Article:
Dr Alan Billings, South Yorkshire Police and Crime Commissioner is seeking the views of residents in South Yorkshire on setting the council tax precept for policing for the financial year starting in April 2017.

Due to restrictions imposed on the Commissioner by the Government, Dr Billings will need to consider making an increase to the amount that households pay to support policing in South Yorkshire.

He said: “One of the responsibilities I have as Police and Crime Commissioner (PCC) is to set the annual budget for policing. A proportion of the cost of policing is paid from the council tax (23%) with most coming directly from the Government via the police grant (77%). The local council tax element – the precept – is set by me. I also have to fund some other services, such as those that help and support victims of crime.

“The Minister for Policing has said that funding for police budgets will be at the same cash-level as the current year, provided that PCC’s make up the reduction in Government grants by increasing the police share of the council tax.

“I am allowed to increase the average council tax by about 10p per week or £5 per year for a Band D property. If I don’t put the precept up, it will be more difficult for me to ask the Government for additional financial support during the course of the year. This could be quite serious since I have had to ask the Government for additional funding several times in recent years – for such items as the cost of the Hillsborough inquests.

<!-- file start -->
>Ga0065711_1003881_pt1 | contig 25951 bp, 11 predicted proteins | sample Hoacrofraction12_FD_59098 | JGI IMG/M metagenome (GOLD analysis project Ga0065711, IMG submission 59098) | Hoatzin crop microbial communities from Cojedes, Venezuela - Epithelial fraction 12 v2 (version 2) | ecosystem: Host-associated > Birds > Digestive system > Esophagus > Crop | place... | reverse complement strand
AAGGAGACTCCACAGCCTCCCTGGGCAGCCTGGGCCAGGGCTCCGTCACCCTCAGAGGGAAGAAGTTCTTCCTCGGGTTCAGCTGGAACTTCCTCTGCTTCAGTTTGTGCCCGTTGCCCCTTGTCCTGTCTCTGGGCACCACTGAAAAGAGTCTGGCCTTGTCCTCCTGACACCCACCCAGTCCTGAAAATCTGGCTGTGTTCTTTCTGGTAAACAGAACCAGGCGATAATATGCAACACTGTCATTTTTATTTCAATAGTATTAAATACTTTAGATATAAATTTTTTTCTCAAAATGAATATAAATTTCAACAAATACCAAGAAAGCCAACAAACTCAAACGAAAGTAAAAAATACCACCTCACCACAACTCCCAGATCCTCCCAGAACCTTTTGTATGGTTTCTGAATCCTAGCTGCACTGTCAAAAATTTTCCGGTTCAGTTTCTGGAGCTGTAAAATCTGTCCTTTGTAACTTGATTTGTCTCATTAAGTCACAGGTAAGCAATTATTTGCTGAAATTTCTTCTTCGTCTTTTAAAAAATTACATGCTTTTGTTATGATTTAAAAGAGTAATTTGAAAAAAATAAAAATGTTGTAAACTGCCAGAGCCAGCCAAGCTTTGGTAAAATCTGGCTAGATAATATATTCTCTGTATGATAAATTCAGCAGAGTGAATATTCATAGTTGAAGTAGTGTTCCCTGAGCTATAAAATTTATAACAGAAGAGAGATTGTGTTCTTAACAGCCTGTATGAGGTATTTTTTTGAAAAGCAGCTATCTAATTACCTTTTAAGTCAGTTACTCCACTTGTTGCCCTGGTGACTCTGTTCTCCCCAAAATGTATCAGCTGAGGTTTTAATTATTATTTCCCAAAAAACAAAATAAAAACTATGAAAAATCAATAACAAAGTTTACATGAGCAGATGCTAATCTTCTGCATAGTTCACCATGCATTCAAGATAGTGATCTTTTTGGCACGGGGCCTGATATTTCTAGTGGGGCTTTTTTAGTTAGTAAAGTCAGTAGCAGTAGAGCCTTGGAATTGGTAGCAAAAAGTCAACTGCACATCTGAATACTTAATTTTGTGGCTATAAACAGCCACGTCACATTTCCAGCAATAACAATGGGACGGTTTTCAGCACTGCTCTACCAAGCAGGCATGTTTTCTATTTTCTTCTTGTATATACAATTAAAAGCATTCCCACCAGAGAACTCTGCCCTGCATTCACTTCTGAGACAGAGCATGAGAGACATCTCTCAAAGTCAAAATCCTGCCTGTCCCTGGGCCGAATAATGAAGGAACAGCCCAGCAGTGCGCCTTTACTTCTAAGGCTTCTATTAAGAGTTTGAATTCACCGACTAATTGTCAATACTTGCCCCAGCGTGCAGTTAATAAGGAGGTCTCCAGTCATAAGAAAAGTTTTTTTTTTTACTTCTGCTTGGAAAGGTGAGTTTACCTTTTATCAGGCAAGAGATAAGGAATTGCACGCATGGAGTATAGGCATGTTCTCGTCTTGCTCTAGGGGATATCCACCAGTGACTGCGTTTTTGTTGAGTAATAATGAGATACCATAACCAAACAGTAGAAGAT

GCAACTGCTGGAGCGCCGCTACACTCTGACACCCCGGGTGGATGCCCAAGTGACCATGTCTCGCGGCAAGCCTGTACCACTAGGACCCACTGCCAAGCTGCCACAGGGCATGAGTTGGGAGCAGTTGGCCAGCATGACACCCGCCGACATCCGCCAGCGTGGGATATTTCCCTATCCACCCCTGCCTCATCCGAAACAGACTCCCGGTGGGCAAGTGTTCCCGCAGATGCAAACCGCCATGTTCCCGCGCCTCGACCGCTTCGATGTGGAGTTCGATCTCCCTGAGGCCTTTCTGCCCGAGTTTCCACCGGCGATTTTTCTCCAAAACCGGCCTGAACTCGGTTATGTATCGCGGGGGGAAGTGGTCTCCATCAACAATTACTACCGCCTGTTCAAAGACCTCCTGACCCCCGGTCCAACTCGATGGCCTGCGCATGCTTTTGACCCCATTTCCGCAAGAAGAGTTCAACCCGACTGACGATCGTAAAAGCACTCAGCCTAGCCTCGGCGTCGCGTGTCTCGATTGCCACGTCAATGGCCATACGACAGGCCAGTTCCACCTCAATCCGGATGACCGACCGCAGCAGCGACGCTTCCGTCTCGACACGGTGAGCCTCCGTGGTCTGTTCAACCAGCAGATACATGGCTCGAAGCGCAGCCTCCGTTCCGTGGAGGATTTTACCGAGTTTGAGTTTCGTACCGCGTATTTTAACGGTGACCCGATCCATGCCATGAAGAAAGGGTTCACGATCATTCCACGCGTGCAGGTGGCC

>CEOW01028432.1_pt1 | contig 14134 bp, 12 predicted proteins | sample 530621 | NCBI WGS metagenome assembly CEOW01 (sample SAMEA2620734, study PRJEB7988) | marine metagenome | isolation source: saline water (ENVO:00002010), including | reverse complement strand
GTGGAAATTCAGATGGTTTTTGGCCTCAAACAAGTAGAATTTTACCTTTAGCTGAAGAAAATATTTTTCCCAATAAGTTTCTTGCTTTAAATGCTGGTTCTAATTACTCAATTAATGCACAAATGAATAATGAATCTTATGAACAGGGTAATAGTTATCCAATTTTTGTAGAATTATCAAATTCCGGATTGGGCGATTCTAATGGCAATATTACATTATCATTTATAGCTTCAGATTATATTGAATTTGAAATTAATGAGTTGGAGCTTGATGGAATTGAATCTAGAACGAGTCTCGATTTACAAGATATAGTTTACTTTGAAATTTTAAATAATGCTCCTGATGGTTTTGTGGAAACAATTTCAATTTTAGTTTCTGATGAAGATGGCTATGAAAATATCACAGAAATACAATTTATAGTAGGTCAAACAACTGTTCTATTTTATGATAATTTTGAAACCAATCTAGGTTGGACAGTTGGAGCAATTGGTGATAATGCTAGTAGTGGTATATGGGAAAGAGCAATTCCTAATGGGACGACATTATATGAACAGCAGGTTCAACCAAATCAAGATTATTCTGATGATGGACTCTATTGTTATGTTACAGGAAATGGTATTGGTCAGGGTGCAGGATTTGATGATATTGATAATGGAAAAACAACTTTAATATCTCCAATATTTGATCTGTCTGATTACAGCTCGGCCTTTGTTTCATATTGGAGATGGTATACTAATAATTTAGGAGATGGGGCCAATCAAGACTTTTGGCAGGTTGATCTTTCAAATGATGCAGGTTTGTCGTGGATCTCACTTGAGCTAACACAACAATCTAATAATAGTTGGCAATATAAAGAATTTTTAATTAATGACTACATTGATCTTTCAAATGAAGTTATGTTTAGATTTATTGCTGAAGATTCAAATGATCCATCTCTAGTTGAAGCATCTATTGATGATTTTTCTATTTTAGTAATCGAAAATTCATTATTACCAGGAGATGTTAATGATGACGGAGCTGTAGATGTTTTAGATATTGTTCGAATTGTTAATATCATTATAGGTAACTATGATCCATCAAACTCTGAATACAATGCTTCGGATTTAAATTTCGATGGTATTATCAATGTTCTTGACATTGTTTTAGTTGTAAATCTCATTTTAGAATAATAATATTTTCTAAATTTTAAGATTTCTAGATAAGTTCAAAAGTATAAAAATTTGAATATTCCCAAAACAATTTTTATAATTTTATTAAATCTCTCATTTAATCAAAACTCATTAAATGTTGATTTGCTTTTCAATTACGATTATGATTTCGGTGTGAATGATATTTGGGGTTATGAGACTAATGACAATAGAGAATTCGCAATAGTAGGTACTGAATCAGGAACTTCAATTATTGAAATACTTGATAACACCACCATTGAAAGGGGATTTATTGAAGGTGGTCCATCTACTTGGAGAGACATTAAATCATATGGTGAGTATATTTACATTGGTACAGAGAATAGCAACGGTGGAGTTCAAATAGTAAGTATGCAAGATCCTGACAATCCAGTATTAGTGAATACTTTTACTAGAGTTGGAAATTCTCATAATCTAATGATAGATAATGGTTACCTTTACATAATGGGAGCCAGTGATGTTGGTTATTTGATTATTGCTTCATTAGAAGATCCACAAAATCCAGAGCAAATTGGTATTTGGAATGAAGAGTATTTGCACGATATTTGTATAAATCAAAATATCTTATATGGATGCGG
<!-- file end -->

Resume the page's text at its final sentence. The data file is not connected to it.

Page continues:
“Even so, increasing the average council tax by 10p per week only brings the same amount of cash for the coming year as the current year. There is no additional money for inflation – such as the extra costs of salaries, fuel, uniforms, and so on – and it takes no account of the additional demands being placed on the police. These include services to protect the most vulnerable people in our society, particularly our children, people at risk of domestic abuse and hate crime.

“So, if the money stays the same, but the costs of running the police service are going up – estimated at around an extra £10 million – savings have to be found if the budget is to balance.  I am looking to protect front line services and will be working hard with the Chief Constable to ensure that savings do not impact on local policing.  But it does mean that every department has to think about how it can be more efficient.

“If I were to freeze the council tax at its current level this would mean even greater reductions in policing services and would mean further savings of about £1.5 million: this is equivalent to approximately 31 fewer Police Constables.

“Before I set the precept, I want to obtain your thoughts on whether I should protect funding for local policing as far as possible by increasing the council tax.  Do I try to keep the number of officers and PCSOs at the present level with a modest increase in the precept and some savings, or not?

“I have been asking these questions at my recent meetings in local communities, and members of my office will be out and about in the coming weeks seeking opinions of the public on my behalf.

“I am also seeking wider views by asking you to complete the short online survey”.

The survey is now closed.